This paper aims to propose an analytical framework in which to study ambidexterity in the management of policy networks. The paper is inspired by the concept of organizational ambidexterity in the public sector (Smith and Umans, 2015). By focusing on policy networks fostered by public administration with the aim of supporting small- and medium-sized enterprise (SME) innovation, the paper elaborates on the links between firm innovation and performance and regional development. The cases analyzed are policy networks fostered by two publicly owned county development agencies in the Basque Country (Spain). An analytical framework emerges from bridging the gap between theory and practice. By understanding ambidexterity as a dynamic capability, the authors found that key ambidexterity drivers are related to network features (motivation to balance exploration and exploitation and diversity in terms of participants) and the individual feature of diversity within the network management group. However, other individual characteristics (leadership style) and territorial features (local institutional capacity) did not provide conclusive insights, calling for a deeper analysis and complex models to capture specific nuances.
The method used in the empirical part of the paper is the case study, as it considers the contextual conditions pertaining to a phenomenon (Yin, 2009) and helps understand present dynamics in specific contexts (Eisenhardt, 1989; Yin, 2009). Flyvbjerg (2006) examines common misunderstandings about case studies to conclude that social science may be strengthened by the execution of greater number of good case studies. Following his arguments, the authors consider that practical knowledge is also valuable together with theory, that is why the framework is not derived exclusively form theory but from the interaction and mutual influence of theory and practice.
The case studies lead to a discussion on the effect of network, territorial and individual characteristics (including management/facilitation modes) on network outcomes, including innovation performance of firms and network sustainability. Additionally, these cases show the importance of different factors as necessary conditions and key discriminants when supporting ambidextrous networks. The case analysis and the integration of the theory in this analysis allow observing the evolution of both networks, developing some conclusions on the core factors that influenced these trajectories, thus proposing an analytical framework. Specifically, it can be seen that some of the factors conditioned the ambidextrous strategy of the network.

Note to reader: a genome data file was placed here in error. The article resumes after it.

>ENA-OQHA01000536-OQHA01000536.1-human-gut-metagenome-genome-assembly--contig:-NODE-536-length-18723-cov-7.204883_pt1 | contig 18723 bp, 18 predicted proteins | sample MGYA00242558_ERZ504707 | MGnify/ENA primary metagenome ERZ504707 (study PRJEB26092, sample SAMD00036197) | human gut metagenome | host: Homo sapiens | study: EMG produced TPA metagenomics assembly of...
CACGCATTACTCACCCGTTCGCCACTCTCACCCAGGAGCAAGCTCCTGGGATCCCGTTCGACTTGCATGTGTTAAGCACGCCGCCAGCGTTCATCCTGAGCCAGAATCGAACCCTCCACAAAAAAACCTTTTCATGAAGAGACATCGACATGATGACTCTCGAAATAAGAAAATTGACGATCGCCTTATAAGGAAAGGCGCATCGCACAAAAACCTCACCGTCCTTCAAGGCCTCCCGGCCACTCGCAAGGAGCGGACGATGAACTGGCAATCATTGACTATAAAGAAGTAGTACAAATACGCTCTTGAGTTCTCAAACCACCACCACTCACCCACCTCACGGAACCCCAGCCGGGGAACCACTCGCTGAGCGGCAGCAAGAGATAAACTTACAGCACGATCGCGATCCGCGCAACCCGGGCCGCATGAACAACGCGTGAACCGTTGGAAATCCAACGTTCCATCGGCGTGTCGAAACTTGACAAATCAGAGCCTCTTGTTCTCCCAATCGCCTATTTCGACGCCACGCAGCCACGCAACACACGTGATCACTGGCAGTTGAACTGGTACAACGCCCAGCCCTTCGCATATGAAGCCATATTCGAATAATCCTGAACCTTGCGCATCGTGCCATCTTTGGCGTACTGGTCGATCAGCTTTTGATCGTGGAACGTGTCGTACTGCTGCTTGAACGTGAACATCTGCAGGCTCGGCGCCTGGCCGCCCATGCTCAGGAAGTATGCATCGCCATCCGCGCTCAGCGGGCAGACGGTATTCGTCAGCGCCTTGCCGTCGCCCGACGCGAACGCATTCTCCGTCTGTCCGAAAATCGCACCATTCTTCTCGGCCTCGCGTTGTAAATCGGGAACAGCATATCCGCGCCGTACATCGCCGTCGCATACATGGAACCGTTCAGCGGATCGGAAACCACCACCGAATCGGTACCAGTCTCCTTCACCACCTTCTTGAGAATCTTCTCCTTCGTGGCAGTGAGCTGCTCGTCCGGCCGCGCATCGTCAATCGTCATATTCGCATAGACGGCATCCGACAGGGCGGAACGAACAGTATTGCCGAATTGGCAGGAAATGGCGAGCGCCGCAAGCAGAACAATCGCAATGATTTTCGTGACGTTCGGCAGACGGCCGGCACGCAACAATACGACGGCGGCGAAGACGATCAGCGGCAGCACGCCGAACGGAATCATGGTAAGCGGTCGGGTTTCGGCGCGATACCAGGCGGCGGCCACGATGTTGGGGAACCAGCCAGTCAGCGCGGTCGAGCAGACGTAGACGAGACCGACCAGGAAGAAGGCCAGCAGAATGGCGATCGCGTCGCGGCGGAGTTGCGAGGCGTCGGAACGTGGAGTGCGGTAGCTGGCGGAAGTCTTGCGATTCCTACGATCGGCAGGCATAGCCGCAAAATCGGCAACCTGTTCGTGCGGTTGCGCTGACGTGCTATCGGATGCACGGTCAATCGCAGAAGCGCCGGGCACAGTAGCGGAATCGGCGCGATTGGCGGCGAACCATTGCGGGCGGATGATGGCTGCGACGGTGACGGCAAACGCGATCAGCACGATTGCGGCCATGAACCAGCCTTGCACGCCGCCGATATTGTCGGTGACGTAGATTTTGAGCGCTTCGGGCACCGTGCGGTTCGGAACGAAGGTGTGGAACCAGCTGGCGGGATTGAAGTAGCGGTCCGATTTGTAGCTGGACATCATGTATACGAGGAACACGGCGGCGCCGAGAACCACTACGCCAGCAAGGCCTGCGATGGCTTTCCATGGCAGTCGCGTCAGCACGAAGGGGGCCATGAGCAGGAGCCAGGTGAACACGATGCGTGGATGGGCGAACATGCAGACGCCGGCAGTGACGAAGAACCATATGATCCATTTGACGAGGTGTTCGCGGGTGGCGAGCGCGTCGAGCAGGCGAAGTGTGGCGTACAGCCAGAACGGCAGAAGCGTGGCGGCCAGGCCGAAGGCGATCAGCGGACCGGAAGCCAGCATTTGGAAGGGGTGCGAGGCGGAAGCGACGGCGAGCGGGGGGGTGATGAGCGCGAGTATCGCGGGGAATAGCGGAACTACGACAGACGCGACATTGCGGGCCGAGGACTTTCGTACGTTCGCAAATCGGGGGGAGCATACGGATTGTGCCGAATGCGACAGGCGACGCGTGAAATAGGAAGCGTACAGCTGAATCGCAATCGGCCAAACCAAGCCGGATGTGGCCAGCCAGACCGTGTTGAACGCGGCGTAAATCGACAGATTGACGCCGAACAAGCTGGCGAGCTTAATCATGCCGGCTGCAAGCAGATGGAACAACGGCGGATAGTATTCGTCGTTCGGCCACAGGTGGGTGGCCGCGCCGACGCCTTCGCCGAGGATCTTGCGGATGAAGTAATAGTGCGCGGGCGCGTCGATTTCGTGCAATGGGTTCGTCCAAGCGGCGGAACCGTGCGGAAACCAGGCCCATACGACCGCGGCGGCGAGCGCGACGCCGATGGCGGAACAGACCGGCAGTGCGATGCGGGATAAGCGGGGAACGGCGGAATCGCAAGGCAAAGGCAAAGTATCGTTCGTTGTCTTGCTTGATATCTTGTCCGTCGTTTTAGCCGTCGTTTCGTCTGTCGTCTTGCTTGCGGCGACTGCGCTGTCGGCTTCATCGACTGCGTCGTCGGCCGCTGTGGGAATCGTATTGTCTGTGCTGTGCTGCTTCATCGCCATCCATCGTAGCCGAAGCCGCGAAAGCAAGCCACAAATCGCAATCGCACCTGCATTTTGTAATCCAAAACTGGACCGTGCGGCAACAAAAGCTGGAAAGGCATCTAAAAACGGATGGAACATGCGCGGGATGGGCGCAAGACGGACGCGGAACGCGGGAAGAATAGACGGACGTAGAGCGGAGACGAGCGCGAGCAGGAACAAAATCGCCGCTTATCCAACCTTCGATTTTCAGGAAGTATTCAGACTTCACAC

The main implication of the paper in practice is that the concept of ambidexterity and the framework developed to understand some of its features are a useful tool to diagnose policy networks. The impact in society inspired in this implication is that authors, through the discussion workshops mentioned in the methodology section, have helped the community of policy network managers in Gipuzkoa reflect and improve their strategies and consider the potential of not exclusively focusing on exploration or exploitation. Consequently, the impact on society, in this case on policy networks in the region, has gone beyond the cases studied.
The paper proposes the concept of ambidexterity as one that helps analyze the ability of policy networks to foster SMEs innovation. Managerial literature has extensively analyzed the importance of modes to foster ambidexterity within organizations (Gibson and Birkenshaw, 2004; He and Wong, 2004; Levinthal and March, 1993; Lubatkin et al., 2006) and also its individual dimension (Volery et al., 2015). Managerial focus on policy networks and its link to organizational ambidexterity thus remain understudied. Although private sector literature has explored both concepts, the relation between them has not been analyzed (Smith and Umans, 2015).
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